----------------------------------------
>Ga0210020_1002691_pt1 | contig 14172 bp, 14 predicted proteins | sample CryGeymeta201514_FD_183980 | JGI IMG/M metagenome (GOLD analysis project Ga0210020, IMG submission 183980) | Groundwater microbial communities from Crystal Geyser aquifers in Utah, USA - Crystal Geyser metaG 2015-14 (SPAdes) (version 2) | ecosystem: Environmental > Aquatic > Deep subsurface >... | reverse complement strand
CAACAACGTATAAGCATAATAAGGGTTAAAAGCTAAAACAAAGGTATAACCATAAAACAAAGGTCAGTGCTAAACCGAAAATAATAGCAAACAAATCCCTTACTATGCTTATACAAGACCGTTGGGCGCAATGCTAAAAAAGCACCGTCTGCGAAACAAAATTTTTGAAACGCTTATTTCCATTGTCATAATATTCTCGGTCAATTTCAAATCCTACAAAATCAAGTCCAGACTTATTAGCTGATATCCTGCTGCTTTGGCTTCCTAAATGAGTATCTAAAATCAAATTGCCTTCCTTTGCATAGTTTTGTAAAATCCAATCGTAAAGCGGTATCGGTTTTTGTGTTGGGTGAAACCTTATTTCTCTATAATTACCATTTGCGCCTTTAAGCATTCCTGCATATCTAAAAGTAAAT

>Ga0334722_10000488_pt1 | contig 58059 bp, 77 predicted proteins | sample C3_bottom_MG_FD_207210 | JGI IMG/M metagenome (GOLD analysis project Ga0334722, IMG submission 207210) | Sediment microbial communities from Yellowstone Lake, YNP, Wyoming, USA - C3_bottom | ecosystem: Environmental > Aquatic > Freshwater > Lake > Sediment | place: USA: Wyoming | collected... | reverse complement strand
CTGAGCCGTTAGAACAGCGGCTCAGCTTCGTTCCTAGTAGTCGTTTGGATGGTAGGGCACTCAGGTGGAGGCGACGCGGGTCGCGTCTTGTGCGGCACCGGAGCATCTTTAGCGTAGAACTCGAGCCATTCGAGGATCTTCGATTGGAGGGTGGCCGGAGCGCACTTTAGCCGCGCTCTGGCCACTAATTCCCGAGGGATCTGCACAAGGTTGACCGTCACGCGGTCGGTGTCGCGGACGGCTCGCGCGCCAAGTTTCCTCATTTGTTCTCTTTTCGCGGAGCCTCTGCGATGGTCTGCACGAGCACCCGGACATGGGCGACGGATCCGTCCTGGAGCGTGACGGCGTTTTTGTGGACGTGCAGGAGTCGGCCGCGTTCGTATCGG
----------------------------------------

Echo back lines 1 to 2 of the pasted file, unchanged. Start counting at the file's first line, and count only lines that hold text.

>Ga0210020_1002691_pt1 | contig 14172 bp, 14 predicted proteins | sample CryGeymeta201514_FD_183980 | JGI IMG/M metagenome (GOLD analysis project Ga0210020, IMG submission 183980) | Groundwater microbial communities from Crystal Geyser aquifers in Utah, USA - Crystal Geyser metaG 2015-14 (SPAdes) (version 2) | ecosystem: Environmental > Aquatic > Deep subsurface >... | reverse complement strand
CAACAACGTATAAGCATAATAAGGGTTAAAAGCTAAAACAAAGGTATAACCATAAAACAAAGGTCAGTGCTAAACCGAAAATAATAGCAAACAAATCCCTTACTATGCTTATACAAGACCGTTGGGCGCAATGCTAAAAAAGCACCGTCTGCGAAACAAAATTTTTGAAACGCTTATTTCCATTGTCATAATATTCTCGGTCAATTTCAAATCCTACAAAATCAAGTCCAGACTTATTAGCTGATATCCTGCTGCTTTGGCTTCCTAAATGAGTATCTAAAATCAAATTGCCTTCCTTTGCATAGTTTTGTAAAATCCAATCGTAAAGCGGTATCGGTTTTTGTGTTGGGTGAAACCTTATTTCTCTATAATTACCATTTGCGCCTTTAAGCATTCCTGCATATCTAAAAGTAAAT